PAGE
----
Che Guevara is a popular figure among certain groups in Turkey, especially political leftists and Kurdish nationalists (there’s a lot of overlap between the two). College students pattern their hair styles after his and his words are quoted in young adult literature. So it’s natural to run across his picture on a visit to the southeast, as here where he guards the door of a souvenir shop in Gaziantep’s downtown market area. Che is joined here, in a thought-provoking tableau, by Ali the nephew of the prophet of Islam, and Ataturk the founder of the Turkish Republic.
A seed and spice seller sits behind his shop door in Ankara, Turkey.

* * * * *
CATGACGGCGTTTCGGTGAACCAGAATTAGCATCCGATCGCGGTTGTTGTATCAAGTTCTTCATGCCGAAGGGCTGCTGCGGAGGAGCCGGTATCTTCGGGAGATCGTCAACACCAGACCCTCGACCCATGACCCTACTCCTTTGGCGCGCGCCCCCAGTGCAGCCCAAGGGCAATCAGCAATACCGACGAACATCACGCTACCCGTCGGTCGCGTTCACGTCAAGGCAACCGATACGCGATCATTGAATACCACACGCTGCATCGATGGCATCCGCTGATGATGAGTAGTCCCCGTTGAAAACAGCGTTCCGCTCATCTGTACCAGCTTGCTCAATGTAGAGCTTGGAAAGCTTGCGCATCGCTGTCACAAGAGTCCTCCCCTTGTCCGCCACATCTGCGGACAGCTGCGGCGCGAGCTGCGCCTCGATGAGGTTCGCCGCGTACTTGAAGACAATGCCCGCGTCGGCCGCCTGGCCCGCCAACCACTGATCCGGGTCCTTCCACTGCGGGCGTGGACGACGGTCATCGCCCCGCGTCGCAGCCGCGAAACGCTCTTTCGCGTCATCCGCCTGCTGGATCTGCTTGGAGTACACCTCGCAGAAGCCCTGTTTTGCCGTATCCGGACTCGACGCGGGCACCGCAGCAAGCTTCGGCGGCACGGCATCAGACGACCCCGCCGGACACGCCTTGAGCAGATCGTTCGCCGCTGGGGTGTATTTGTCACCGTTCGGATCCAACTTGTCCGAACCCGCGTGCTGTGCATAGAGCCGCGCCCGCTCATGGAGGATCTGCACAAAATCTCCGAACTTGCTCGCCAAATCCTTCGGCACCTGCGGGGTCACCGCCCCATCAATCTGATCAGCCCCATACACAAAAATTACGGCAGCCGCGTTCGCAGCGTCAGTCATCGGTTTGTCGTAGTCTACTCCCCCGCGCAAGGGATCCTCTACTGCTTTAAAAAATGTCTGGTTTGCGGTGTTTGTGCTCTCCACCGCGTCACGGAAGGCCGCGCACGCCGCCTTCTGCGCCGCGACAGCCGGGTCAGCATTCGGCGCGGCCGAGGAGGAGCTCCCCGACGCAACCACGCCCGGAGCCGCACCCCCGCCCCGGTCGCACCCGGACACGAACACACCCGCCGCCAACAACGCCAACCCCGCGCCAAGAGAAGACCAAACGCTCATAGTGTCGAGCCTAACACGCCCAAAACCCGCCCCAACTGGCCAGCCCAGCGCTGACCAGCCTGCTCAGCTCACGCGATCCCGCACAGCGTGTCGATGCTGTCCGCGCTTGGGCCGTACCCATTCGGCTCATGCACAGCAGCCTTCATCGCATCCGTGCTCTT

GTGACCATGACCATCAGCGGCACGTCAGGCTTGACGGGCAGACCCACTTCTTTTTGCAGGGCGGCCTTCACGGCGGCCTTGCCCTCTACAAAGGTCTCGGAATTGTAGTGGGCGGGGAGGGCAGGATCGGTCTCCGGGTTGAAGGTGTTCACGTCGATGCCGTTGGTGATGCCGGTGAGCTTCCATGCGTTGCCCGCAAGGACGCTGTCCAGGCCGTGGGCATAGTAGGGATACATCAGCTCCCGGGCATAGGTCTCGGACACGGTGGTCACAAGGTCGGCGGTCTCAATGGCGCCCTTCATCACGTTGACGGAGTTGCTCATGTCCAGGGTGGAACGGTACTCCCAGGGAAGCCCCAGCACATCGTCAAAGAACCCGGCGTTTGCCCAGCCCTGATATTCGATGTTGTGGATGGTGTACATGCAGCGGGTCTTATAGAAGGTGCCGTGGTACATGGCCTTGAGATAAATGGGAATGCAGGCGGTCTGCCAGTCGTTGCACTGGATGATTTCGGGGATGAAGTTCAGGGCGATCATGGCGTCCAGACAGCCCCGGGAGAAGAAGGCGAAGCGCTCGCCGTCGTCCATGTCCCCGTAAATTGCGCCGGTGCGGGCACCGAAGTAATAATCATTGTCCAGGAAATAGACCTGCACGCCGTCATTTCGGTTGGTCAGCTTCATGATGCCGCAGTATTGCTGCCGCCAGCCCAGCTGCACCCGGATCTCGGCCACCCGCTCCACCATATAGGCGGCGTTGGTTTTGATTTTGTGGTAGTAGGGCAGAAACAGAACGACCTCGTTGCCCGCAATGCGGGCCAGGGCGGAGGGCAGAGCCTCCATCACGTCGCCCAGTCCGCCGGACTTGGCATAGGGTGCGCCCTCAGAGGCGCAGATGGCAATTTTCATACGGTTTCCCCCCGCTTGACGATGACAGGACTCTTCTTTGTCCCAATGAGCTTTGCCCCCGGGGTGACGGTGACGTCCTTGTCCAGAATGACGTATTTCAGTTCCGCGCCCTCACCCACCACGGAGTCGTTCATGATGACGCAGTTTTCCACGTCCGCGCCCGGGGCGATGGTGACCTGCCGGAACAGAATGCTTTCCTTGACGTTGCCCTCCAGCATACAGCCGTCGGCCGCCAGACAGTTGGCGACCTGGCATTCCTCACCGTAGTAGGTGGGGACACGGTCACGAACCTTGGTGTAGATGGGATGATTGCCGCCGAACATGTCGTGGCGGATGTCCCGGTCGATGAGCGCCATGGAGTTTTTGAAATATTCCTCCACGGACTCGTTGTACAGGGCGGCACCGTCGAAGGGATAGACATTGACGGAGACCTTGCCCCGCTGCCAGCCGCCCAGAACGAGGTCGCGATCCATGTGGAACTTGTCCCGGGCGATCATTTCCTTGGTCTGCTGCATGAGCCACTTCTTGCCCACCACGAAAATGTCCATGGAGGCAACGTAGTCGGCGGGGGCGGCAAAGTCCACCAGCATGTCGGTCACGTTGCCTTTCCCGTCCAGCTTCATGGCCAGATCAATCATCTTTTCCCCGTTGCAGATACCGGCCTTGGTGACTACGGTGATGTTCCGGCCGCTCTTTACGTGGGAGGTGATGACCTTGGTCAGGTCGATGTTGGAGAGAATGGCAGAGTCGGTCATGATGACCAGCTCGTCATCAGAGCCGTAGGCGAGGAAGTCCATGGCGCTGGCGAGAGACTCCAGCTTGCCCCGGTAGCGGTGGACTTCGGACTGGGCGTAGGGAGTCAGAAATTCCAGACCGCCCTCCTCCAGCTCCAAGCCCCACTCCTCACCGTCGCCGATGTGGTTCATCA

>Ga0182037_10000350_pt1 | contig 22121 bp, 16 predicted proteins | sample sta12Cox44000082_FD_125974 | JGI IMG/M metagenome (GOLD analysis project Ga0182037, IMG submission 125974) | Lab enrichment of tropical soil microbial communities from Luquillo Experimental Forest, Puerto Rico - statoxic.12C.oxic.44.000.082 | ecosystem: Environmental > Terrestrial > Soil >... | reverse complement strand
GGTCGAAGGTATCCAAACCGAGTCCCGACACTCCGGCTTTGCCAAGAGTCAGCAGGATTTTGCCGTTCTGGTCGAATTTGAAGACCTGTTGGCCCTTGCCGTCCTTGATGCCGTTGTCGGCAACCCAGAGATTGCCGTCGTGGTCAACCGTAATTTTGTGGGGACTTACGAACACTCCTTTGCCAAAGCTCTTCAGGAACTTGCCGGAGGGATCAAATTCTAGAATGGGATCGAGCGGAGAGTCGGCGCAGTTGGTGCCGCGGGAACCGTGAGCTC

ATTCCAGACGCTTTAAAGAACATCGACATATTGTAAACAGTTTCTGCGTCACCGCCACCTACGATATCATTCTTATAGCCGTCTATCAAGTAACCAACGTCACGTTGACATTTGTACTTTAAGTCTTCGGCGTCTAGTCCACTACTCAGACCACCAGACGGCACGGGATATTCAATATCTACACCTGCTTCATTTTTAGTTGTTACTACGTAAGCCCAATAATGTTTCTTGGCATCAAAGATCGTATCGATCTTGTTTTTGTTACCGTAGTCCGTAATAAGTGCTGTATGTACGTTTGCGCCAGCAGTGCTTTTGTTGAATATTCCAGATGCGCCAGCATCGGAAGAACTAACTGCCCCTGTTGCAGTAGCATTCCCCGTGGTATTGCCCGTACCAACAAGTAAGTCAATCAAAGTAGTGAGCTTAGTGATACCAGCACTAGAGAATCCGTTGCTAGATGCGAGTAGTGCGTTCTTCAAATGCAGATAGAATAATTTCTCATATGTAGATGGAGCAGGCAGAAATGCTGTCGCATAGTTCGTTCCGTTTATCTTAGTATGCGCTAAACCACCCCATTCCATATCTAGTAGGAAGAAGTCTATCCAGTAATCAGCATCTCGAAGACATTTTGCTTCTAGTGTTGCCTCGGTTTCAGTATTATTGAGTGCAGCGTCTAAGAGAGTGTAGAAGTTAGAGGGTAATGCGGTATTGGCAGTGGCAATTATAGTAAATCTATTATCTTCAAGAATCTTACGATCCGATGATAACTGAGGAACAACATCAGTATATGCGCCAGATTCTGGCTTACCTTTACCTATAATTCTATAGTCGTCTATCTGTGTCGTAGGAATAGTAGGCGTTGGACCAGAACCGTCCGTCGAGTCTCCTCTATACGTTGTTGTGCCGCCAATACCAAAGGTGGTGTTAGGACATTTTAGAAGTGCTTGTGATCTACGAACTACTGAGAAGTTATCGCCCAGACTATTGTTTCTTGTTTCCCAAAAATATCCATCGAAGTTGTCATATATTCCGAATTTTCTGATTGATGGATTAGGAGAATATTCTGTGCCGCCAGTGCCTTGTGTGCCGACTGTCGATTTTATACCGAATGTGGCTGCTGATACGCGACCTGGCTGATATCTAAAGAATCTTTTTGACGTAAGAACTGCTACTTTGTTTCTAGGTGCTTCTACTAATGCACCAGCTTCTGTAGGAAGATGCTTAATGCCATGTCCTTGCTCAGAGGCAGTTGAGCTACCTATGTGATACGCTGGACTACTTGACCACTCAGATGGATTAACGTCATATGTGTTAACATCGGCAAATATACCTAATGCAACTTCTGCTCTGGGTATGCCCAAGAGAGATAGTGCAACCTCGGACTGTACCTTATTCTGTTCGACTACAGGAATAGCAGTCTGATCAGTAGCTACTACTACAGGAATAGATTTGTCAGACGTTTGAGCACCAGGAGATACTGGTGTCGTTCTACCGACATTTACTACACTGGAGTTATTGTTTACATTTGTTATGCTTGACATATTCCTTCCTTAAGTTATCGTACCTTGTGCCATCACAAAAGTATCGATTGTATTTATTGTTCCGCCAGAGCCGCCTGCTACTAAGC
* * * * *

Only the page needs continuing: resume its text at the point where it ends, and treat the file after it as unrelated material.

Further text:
Antiques and art for sale in Ankara, Turkey.
A painted window shutter at a Christian bookstore in Jerusalem’s old city.
Antique and vintage items displayed in front of a store in Ankara, Turkey.
Pictures of Mary mix with crucifixes and rosaries on a street in Jerusalem’s Christian Quarter.
Here’s a man selling a handful of stuffed foxes on the street in Diyarbakir, Turkey.
Midwestern advertising on a funnel cake stand at a small town county fair in Indiana. To bring some international perspective, in most Turkish villages I think there would be no need for the encouragement written on this lady’s apron. One time I went out and visited a village around here with my wife, and the first thing the ladies of the village did was to take her down and weigh her on the grain scale. I guess to see if she was plump enough. No word on the verdict.
Of course in Turkey people don’t have the option of getting plump on corn dogs and funnel cakes. The midwesterners have the advantage there.